How to Survive 4th of July in Washington, D.C.

How to Survive 4th of July in Washington, D.C.featured

A few years ago, my family started a tradition where, instead of Christmas gifts, my parents treat my brothers and I (and significant others) to a long weekend vacation somewhere. So far, we’ve gone to Boston, Chicago, and now Washington, D.C.

D.C. was chosen out of a pool of…three or four cities, I think (New Orleans and Charleston were the other main contenders this time). We had to work around my brother’s med school schedule, so we knew we’d be traveling sometime in the end of June – beginning of July. Then we discovered that the Giants were playing the Nationals from July 3rd – 5th and the decision was made.

How to Survive 4th of July in Washington, D.C. {the ponytail diaries}

For the past six months or so, I’ve been telling people “I’m going to D.C. with my family over July 4th weekend,” and getting raised eyebrows and slightly shaking heads. “It’s gonna be so hot and humid” and “Hope you’re ready for crazy crowds” were the main reactions.

Obviously we all knew that and were just prepared to make the best of it.

So people, let me tell you — DC over the 4th of July is not bad at all. If you’re thinking of going yourself, allow me to share some tips and recommendations:

AirBnB it

We’ve previously stayed in hotels for these trips, but this time, I started checking AirBnB and VRBO right after Christmas and sending possibilities to my dad. Especially after my aunt, uncle, and two cousins (plus one girlfriend) decided to join us, finding an apartment or house that could fit 11 people was waaayyyy more economical than any hotel in the area. We were able to find a three-bedroom apartment that could’ve slept up to 14 or so. We were just a mile or so north of the Capitol side of the mall and two blocks from a Metro station.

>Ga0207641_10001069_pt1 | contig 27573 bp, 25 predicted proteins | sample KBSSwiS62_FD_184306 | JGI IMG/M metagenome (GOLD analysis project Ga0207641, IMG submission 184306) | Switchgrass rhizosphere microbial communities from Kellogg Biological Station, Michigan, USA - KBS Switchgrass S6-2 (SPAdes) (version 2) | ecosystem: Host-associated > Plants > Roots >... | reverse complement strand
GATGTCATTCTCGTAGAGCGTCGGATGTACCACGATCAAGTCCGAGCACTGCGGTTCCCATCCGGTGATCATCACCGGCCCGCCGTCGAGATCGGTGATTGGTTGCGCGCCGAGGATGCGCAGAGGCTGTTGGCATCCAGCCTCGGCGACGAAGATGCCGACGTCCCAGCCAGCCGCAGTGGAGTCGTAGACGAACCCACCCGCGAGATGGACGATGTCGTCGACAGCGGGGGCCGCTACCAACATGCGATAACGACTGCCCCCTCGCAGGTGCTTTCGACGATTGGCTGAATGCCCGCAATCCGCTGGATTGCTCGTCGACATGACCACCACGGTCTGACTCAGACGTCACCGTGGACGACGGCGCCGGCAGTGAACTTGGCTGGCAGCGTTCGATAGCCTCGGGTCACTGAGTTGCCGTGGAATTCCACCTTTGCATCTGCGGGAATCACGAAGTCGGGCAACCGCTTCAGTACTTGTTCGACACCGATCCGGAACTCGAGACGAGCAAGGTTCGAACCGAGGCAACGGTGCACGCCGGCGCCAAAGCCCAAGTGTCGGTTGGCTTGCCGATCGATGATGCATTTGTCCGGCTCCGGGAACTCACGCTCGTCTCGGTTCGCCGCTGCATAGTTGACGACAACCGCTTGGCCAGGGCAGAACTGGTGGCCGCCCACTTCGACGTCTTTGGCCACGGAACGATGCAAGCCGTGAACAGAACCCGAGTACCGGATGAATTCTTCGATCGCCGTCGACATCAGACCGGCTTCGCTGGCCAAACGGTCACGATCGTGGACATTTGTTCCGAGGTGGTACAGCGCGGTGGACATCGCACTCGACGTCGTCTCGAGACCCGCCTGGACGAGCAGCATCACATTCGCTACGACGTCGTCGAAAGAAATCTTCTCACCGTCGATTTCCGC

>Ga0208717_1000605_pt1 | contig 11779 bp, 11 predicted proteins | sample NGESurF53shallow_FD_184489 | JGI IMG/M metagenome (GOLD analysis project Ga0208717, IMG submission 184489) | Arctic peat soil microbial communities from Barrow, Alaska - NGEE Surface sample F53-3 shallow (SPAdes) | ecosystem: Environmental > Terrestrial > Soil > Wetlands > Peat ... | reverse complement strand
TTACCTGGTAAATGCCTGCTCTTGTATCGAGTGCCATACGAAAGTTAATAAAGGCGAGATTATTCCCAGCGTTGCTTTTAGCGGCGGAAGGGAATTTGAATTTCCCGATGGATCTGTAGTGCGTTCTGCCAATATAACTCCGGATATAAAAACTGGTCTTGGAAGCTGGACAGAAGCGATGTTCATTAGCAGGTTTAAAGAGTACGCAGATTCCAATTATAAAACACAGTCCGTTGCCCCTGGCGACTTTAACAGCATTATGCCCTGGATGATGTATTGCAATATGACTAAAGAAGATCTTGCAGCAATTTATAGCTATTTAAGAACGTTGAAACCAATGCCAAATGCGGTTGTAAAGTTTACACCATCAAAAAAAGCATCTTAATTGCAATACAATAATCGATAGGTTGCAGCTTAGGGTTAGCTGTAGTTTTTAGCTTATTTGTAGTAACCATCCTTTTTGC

Pick your Smithsonian and tour strategy

We basically had 3 full days there (red-eyes Wednesday night, getting in around 8:00 Thursday, and leaving Sunday morning). You could probably spend a month the capital and not see all the museums and memorials and monuments. We knew this going in and didn’t even try to see most of it. The way I see it, you can either speed-walk through as many museums as you can, or you can pick two or three and really spend some time in them. What you choose is up to you and your preferred travel style/strategy/personality.

I’ll share more specifics about the tours we attended and museums we visited next week, but very important point: If you’re in a large group, do not try to force everyone to do everything together. I would’ve been all sorts of excited to visit the Library of Congress (sadly, we didn’t make it there this trip), but most everyone else would’ve checked out within 5 minutes. When we visited museums all together, we’d get all spread out because some people would just glance over exhibits and skim the information, and others would linger and try to read the info in more detail. That’s okay. I’d recommend scouting a meeting place (like a coffeeshop) for everyone to find each other afterwards so the quicker people can go at their pace without getting bored and frustrated waiting for the slower people.

How to Survive 4th of July in Washington, D.C. {the ponytail diaries}

Comfortable shoes and lightweight clothes